Referring to FIGS. 2 and 3, the ends of the tubular driveshaft 5 are open and are adapted for receiving an end fitting 11 following the insertion of at least one attenuator 6. In one embodiment, the end fitting 11 may be a tube yoke disposed within each end of the tubular driveshaft 5. In general, each tube yoke 11 typically includes a tube seat at one end and a lug structure 12 at the other end. The tube seat is a generally cylindrical-shaped member which is adapted to be inserted into an open end of the tubular driveshaft 5. Accordingly, the tube seat enables torque to be transmitted between the tubular driveshaft 5 and the tube yoke 11. Typically, the tube yoke 11 is secured to the driveshaft tube by a weld 12. Each tube yoke 11 provides for engagement to a universal joint 9, or equivalent, which in turn provides mechanical communication to transmissions and/or differentials.

The dimensions of the driveshaft are typically dependent on application. As an example, a tubular driveshaft 5 may have an inner diameter of about 54 millimeters to about 146 millimeters and an outer diameter of about 60 millimeters to about 150 millimeters. The length L1 of the tubular driveshaft 5 may range from about 375 millimeters to about 2100 millimeters. The wall thickness of the tubular driveshaft 5 may range from about 2 millimeters to about 4 millimeters. Typically, when aluminum is employed as the tubular driveshaft 5 material, the ratio of diameter to wall thickness is on the order of 18 (60 OD×3 mm wall) to 70 (150 OD×2.3 mm wall).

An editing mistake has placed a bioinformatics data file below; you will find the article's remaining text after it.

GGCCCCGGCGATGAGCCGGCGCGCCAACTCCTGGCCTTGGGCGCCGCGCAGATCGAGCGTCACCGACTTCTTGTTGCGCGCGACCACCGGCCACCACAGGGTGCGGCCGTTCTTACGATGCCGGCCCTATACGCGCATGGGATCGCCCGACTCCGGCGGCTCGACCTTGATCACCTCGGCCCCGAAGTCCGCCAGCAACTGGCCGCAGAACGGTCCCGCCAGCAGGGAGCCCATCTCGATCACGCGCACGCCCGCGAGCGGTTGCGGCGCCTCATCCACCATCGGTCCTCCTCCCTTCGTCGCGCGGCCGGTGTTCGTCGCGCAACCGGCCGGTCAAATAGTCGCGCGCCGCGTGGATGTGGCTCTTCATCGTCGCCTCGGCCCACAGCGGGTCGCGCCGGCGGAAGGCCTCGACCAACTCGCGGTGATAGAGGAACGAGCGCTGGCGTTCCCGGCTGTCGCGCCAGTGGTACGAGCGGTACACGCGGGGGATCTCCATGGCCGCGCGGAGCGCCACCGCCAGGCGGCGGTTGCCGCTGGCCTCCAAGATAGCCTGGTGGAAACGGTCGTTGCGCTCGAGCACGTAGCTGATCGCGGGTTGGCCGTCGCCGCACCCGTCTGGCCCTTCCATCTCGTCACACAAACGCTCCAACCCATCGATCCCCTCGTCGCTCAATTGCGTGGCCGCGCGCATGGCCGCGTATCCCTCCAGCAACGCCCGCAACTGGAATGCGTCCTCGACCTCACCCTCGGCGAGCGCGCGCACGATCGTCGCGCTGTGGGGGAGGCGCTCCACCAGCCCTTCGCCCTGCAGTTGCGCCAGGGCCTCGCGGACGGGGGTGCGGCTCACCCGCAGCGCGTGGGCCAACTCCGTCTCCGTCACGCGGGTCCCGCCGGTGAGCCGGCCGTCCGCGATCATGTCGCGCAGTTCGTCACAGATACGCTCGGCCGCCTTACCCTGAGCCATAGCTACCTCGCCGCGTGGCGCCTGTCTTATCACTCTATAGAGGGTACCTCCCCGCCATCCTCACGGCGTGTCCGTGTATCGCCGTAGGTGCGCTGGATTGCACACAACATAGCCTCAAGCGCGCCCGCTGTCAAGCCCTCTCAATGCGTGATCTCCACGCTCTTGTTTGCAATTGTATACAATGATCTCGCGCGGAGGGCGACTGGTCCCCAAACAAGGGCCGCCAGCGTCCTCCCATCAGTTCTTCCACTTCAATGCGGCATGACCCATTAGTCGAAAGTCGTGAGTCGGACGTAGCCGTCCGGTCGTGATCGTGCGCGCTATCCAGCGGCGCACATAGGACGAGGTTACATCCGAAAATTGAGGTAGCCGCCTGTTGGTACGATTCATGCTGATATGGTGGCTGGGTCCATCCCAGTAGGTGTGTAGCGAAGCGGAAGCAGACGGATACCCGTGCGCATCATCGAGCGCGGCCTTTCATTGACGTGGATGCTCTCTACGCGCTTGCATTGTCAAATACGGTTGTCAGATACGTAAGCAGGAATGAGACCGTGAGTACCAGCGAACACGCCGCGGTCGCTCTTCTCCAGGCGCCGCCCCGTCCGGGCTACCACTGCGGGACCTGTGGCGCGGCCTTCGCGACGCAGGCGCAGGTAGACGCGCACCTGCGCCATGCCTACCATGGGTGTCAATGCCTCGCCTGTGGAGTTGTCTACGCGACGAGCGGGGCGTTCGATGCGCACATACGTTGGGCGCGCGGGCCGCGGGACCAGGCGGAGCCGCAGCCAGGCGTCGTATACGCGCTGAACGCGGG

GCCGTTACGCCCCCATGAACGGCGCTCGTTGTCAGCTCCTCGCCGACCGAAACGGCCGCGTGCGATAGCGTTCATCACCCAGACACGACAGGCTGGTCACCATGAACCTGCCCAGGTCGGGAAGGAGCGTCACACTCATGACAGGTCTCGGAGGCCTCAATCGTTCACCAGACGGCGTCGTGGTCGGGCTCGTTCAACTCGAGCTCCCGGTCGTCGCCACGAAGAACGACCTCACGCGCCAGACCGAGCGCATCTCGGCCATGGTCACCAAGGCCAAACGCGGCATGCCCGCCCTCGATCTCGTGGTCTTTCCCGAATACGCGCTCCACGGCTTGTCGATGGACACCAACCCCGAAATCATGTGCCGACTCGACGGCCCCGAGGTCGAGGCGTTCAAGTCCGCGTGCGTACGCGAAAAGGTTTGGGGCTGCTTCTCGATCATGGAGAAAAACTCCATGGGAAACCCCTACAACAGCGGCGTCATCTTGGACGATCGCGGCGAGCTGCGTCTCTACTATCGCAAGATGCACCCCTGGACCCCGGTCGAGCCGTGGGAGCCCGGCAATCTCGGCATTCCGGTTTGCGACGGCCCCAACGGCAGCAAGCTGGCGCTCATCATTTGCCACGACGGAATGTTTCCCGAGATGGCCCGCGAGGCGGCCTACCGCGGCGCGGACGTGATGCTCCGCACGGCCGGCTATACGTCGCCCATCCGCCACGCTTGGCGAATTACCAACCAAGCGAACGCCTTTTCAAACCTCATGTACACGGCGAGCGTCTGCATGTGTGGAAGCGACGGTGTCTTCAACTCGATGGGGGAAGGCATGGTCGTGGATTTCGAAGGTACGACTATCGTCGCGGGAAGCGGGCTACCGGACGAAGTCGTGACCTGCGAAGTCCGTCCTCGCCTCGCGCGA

Referring now to FIG. 5, the attenuator 6 positioned within the tubular driveshaft 5 comprises a dampening material 15 disposed around the perimeter of a rigid carrier 20. The dampening material 15 provides for sound and vibration dampening and provides for secure engagement of the attenuator 6 within the tubular driveshaft 5. More specifically, in some embodiments, the dampening material 15 provides secure engagement by expanding and bonding to the interior surface of the tubular driveshaft 5 upon activation of the dampening material 15. As used in the present invention, the terms “activated” and “activation” denote that the expandable material can be activated to cure (e.g. thermoset), expand (e.g. foam), soften, flow or a combination thereof.